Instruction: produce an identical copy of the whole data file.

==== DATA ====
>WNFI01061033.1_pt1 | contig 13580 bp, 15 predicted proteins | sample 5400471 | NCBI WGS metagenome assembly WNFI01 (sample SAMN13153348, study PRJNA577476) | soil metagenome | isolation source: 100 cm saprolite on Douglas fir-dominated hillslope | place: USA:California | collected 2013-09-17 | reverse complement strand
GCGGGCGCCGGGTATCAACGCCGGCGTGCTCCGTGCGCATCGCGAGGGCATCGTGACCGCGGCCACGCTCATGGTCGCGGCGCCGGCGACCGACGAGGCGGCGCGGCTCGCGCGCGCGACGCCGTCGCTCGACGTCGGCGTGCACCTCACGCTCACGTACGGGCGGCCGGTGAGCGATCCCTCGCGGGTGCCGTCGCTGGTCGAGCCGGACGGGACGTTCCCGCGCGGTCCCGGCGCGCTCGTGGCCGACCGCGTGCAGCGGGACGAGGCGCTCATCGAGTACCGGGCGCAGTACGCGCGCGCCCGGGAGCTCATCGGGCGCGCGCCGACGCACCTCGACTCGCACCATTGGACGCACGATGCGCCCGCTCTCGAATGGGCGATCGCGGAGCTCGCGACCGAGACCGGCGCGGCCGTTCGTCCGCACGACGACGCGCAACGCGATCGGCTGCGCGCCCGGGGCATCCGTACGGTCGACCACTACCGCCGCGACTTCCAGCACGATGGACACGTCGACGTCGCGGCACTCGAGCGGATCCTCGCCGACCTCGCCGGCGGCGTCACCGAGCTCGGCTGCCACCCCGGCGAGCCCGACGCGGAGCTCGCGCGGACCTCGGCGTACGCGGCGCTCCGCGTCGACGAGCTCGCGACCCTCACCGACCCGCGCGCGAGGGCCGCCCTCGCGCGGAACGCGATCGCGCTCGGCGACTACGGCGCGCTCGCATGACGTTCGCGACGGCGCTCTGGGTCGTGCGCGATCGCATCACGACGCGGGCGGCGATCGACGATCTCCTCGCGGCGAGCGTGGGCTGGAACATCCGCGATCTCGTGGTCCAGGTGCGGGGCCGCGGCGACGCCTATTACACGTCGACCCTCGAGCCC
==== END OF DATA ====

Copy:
>WNFI01061033.1_pt1 | contig 13580 bp, 15 predicted proteins | sample 5400471 | NCBI WGS metagenome assembly WNFI01 (sample SAMN13153348, study PRJNA577476) | soil metagenome | isolation source: 100 cm saprolite on Douglas fir-dominated hillslope | place: USA:California | collected 2013-09-17 | reverse complement strand
GCGGGCGCCGGGTATCAACGCCGGCGTGCTCCGTGCGCATCGCGAGGGCATCGTGACCGCGGCCACGCTCATGGTCGCGGCGCCGGCGACCGACGAGGCGGCGCGGCTCGCGCGCGCGACGCCGTCGCTCGACGTCGGCGTGCACCTCACGCTCACGTACGGGCGGCCGGTGAGCGATCCCTCGCGGGTGCCGTCGCTGGTCGAGCCGGACGGGACGTTCCCGCGCGGTCCCGGCGCGCTCGTGGCCGACCGCGTGCAGCGGGACGAGGCGCTCATCGAGTACCGGGCGCAGTACGCGCGCGCCCGGGAGCTCATCGGGCGCGCGCCGACGCACCTCGACTCGCACCATTGGACGCACGATGCGCCCGCTCTCGAATGGGCGATCGCGGAGCTCGCGACCGAGACCGGCGCGGCCGTTCGTCCGCACGACGACGCGCAACGCGATCGGCTGCGCGCCCGGGGCATCCGTACGGTCGACCACTACCGCCGCGACTTCCAGCACGATGGACACGTCGACGTCGCGGCACTCGAGCGGATCCTCGCCGACCTCGCCGGCGGCGTCACCGAGCTCGGCTGCCACCCCGGCGAGCCCGACGCGGAGCTCGCGCGGACCTCGGCGTACGCGGCGCTCCGCGTCGACGAGCTCGCGACCCTCACCGACCCGCGCGCGAGGGCCGCCCTCGCGCGGAACGCGATCGCGCTCGGCGACTACGGCGCGCTCGCATGACGTTCGCGACGGCGCTCTGGGTCGTGCGCGATCGCATCACGACGCGGGCGGCGATCGACGATCTCCTCGCGGCGAGCGTGGGCTGGAACATCCGCGATCTCGTGGTCCAGGTGCGGGGCCGCGGCGACGCCTATTACACGTCGACCCTCGAGCCC